After the 1990s, aversion for public space was a constant in many cities that had been part of the old Soviet regime. The pre-eminence given to the private vehicle as a symbol of individual emancipation, together with a discrediting of the public sphere, which was perceived by a good part of the population as a source of oppression, resulted in the devastation of many urban landscapes the length and breadth of Eastern Europe. This was the case in Reghin, a Romanian town with a population of just over 30,000, which did not even have a municipal architect who might be capable of introducing improvements in the town for the benefit of its inhabitants. Indeed, the team of engineers who were responsible for public space maintenance devoted most of their attention to managing traffic flows.
This neglect was clearly visible along the banks of the Morii Canal as it crosses through the Libertății neighbourhood on the south side of the town. In the 1980s this branch of the Mures River was channelled by means of concrete walls in order to prevent floods and, a decade later, both its banks were completely privatised and built-up. The town council, proprietor of the land next to the canal, divided it into small lots and gave permission for temporary constructions. These were private garages, kiosks, and storage rooms which, in fact, were solidly built with concrete foundations and brick walls. Lined along both banks, these buildings faced away from the water, which could no longer be seen by anyone walking by. The neighbourhood was totally deprived of shared spaces for leisure activities, and Duzilor (blackberry) Street on the south side of the river lost all the brambles which had given it its name.
Aim of the intervention
In 2010, a group of Reghin-born architects who were now residing in other cities took the initiative of embarking on a consciousness-raising campaign among the residents of Libertății to inform them about the benefits they would derive from the restoration of the banks of the canal as shared spaces. Aware of the difficulties people tend to have when trying to understand plans and translate them into a real scale, they produced a series of figurative images showing the effects of a hypothetical refurbishment of the banks of the Mirii Canal, now free of buildings and turned into a community leisure space. They then made a series of postcards which they circulated among the businesses in the neighbourhood. This was such a successful initiative that a public meeting was convened so the architects could explain the details to local residents. The idea was that the neighbourhood should restore its contact with the water of the canal so that everyone could enjoy it without physical barriers or visual obstacles. In the end, the mayor agreed to the proposal and the town council decided to undertake the renovation with a budget of almost half a million euros.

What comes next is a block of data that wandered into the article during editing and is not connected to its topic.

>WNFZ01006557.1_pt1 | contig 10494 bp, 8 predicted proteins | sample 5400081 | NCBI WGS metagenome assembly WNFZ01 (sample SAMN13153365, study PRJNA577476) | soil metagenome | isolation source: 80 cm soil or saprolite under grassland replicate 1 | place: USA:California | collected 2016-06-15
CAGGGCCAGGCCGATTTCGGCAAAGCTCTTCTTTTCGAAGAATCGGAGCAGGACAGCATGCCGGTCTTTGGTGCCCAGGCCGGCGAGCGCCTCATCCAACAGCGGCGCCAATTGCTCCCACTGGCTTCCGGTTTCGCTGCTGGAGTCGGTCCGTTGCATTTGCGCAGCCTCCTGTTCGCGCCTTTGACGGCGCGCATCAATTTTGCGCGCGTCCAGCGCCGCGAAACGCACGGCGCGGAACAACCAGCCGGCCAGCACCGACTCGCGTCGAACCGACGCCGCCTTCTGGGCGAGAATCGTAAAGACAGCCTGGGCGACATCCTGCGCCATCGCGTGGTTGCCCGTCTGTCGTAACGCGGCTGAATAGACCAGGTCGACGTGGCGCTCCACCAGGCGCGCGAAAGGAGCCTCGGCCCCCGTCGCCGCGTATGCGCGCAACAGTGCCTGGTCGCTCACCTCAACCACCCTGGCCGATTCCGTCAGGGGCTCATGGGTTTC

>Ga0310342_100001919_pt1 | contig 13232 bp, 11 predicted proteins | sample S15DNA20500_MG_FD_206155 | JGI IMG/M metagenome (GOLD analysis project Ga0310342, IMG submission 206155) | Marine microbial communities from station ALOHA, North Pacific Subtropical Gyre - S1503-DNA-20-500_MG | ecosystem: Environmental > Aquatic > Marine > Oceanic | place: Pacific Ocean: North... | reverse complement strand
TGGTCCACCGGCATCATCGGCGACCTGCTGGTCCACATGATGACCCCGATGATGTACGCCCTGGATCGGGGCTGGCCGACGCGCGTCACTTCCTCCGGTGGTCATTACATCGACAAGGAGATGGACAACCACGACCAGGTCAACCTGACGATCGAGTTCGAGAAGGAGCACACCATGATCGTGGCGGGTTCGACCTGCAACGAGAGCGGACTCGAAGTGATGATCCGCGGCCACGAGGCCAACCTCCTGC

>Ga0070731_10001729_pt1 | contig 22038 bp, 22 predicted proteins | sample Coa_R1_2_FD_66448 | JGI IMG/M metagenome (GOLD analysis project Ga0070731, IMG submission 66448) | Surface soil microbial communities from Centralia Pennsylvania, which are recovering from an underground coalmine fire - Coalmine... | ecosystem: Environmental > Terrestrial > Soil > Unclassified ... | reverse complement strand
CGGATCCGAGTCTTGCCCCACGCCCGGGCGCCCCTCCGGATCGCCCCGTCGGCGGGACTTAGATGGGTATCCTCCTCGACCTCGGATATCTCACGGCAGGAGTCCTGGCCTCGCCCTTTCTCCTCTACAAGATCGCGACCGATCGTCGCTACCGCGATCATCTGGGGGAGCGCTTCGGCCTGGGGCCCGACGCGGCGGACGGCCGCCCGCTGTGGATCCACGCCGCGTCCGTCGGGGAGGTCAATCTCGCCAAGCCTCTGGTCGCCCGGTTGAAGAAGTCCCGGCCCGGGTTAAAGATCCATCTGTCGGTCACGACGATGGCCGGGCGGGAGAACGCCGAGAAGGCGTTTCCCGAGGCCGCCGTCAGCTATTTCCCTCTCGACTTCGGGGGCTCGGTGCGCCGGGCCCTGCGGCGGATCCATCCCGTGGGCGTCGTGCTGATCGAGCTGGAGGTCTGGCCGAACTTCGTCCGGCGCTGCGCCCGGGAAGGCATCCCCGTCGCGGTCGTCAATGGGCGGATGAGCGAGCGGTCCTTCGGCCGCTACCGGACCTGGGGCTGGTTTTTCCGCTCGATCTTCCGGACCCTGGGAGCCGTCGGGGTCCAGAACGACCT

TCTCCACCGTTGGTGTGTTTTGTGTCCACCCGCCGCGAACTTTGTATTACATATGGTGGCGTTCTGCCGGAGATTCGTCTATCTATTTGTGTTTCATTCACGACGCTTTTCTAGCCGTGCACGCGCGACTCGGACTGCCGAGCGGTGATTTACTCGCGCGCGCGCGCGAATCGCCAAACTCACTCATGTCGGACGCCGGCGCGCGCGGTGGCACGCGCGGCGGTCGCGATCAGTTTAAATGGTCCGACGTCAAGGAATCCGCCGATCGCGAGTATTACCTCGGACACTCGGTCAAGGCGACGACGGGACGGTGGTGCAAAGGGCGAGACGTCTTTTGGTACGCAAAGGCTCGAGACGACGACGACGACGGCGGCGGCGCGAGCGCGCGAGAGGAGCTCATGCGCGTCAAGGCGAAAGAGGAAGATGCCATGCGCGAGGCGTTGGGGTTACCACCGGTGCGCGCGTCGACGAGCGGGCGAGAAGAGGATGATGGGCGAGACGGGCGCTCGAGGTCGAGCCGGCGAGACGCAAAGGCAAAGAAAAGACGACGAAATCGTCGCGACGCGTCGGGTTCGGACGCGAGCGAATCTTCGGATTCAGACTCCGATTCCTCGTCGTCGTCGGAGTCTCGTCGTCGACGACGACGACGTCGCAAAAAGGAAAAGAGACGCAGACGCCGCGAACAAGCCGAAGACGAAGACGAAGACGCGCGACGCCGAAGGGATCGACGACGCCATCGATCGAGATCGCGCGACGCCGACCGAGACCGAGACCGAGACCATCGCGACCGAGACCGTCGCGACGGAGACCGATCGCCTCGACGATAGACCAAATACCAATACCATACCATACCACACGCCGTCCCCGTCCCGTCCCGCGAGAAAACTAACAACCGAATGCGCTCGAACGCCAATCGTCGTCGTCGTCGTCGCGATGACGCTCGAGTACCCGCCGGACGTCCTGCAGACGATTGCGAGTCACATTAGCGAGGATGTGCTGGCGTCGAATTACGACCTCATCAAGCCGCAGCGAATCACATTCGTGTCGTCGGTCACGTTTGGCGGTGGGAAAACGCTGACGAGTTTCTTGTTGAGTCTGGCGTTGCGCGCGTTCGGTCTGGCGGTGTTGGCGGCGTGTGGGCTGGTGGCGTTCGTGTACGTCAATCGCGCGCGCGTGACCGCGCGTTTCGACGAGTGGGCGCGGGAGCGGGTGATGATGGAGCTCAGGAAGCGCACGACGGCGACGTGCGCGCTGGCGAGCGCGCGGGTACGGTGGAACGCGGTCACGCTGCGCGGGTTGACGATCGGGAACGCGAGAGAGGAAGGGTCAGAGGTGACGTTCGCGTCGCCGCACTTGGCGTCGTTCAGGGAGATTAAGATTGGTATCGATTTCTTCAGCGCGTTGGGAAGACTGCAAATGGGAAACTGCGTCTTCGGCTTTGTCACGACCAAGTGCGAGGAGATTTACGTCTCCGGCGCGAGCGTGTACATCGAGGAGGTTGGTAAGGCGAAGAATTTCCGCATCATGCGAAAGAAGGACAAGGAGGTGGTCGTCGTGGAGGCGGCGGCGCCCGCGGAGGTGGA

The termination of leases for the land beside the canal and the demolition of all its buildings freed a surface of six thousand square metres along its banks and made the water visible again. In order to enhance the benefits of this renewed contact with water the council constructed two new footbridges, which were to be more than mere ways of getting from one side of the canal to the other. Their trapezoidal bases are covered with wooden planks and they are wide enough to invite people to linger there and enjoy an axial view of the canal. Downstream, an incision made in the retaining wall has made it possible to insert steps going down to the water, thus creating something like a small quay.
The banks of the canal are now two waterside walks open to everyone and equipped with basketball courts, playgrounds and fitness zones. Deciduous trees have been planted to provide shade in summer. The blackberries have also been restored to Duzilor Street and hanging varieties planted at the top of the retaining walls will cover the concrete soon. The banks have been paved with concrete slabs and equipped with wooden benches and low-energy LED street lighting powered by solar cells.
There can be no doubt that, in a society still resentful over public interference in people’s lives, the town council took an electoral risk when it agreed to the idea of a group of private citizens which entailed sacrificing a large number of privately used spaces to give priority to the common good. Now, however, the image of young people enjoying the town’s only sports facilities, old people sitting on the benches on sunny days and pedestrians contemplating the newly restored waters of the canal have made it clear that the project has greatly enhanced the appeal of the place. Even residents who have lost garages and storage space have expressed their satisfaction with a change which, far from being a sacrifice, has increased the use and market value of their houses.
David Bravo │ Translation by Julie Wark
[Last update: 30/06/2022]